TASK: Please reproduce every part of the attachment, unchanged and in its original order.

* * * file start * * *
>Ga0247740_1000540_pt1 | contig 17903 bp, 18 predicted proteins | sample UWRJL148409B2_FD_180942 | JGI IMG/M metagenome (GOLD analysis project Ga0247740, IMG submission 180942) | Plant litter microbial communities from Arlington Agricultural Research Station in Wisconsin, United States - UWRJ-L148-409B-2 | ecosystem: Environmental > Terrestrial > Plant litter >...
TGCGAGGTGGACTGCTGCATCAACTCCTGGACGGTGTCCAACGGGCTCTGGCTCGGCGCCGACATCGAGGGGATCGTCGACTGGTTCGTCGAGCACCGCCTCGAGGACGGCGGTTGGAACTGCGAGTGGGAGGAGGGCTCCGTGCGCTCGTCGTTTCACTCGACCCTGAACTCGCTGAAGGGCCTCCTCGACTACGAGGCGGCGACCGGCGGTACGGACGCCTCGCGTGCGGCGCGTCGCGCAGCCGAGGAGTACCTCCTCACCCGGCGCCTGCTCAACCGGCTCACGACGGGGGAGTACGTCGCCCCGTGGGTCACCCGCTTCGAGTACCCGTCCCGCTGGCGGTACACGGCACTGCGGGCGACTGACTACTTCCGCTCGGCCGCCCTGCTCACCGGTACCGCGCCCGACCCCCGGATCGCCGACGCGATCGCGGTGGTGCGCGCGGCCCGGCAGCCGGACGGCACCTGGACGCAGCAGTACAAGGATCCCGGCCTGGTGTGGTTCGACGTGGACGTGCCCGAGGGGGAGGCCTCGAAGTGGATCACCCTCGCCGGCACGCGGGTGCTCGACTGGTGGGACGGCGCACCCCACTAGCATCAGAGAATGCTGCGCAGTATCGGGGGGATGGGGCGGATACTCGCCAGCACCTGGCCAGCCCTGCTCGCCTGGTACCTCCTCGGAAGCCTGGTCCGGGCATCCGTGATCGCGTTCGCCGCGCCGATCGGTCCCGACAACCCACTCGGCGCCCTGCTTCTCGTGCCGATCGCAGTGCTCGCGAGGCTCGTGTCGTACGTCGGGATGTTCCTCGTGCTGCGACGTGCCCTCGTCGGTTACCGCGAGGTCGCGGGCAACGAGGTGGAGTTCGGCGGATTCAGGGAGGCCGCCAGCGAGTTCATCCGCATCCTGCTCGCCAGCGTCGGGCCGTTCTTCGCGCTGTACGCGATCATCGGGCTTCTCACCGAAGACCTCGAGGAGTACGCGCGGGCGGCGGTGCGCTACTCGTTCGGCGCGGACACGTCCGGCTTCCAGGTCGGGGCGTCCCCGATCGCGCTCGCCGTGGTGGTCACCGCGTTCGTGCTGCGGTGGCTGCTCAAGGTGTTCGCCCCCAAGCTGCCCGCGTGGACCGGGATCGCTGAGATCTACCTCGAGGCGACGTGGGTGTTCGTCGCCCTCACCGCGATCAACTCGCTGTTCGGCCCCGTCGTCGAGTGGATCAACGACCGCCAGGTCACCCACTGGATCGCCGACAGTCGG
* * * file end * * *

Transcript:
>Ga0247740_1000540_pt1 | contig 17903 bp, 18 predicted proteins | sample UWRJL148409B2_FD_180942 | JGI IMG/M metagenome (GOLD analysis project Ga0247740, IMG submission 180942) | Plant litter microbial communities from Arlington Agricultural Research Station in Wisconsin, United States - UWRJ-L148-409B-2 | ecosystem: Environmental > Terrestrial > Plant litter >...
TGCGAGGTGGACTGCTGCATCAACTCCTGGACGGTGTCCAACGGGCTCTGGCTCGGCGCCGACATCGAGGGGATCGTCGACTGGTTCGTCGAGCACCGCCTCGAGGACGGCGGTTGGAACTGCGAGTGGGAGGAGGGCTCCGTGCGCTCGTCGTTTCACTCGACCCTGAACTCGCTGAAGGGCCTCCTCGACTACGAGGCGGCGACCGGCGGTACGGACGCCTCGCGTGCGGCGCGTCGCGCAGCCGAGGAGTACCTCCTCACCCGGCGCCTGCTCAACCGGCTCACGACGGGGGAGTACGTCGCCCCGTGGGTCACCCGCTTCGAGTACCCGTCCCGCTGGCGGTACACGGCACTGCGGGCGACTGACTACTTCCGCTCGGCCGCCCTGCTCACCGGTACCGCGCCCGACCCCCGGATCGCCGACGCGATCGCGGTGGTGCGCGCGGCCCGGCAGCCGGACGGCACCTGGACGCAGCAGTACAAGGATCCCGGCCTGGTGTGGTTCGACGTGGACGTGCCCGAGGGGGAGGCCTCGAAGTGGATCACCCTCGCCGGCACGCGGGTGCTCGACTGGTGGGACGGCGCACCCCACTAGCATCAGAGAATGCTGCGCAGTATCGGGGGGATGGGGCGGATACTCGCCAGCACCTGGCCAGCCCTGCTCGCCTGGTACCTCCTCGGAAGCCTGGTCCGGGCATCCGTGATCGCGTTCGCCGCGCCGATCGGTCCCGACAACCCACTCGGCGCCCTGCTTCTCGTGCCGATCGCAGTGCTCGCGAGGCTCGTGTCGTACGTCGGGATGTTCCTCGTGCTGCGACGTGCCCTCGTCGGTTACCGCGAGGTCGCGGGCAACGAGGTGGAGTTCGGCGGATTCAGGGAGGCCGCCAGCGAGTTCATCCGCATCCTGCTCGCCAGCGTCGGGCCGTTCTTCGCGCTGTACGCGATCATCGGGCTTCTCACCGAAGACCTCGAGGAGTACGCGCGGGCGGCGGTGCGCTACTCGTTCGGCGCGGACACGTCCGGCTTCCAGGTCGGGGCGTCCCCGATCGCGCTCGCCGTGGTGGTCACCGCGTTCGTGCTGCGGTGGCTGCTCAAGGTGTTCGCCCCCAAGCTGCCCGCGTGGACCGGGATCGCTGAGATCTACCTCGAGGCGACGTGGGTGTTCGTCGCCCTCACCGCGATCAACTCGCTGTTCGGCCCCGTCGTCGAGTGGATCAACGACCGCCAGGTCACCCACTGGATCGCCGACAGTCGG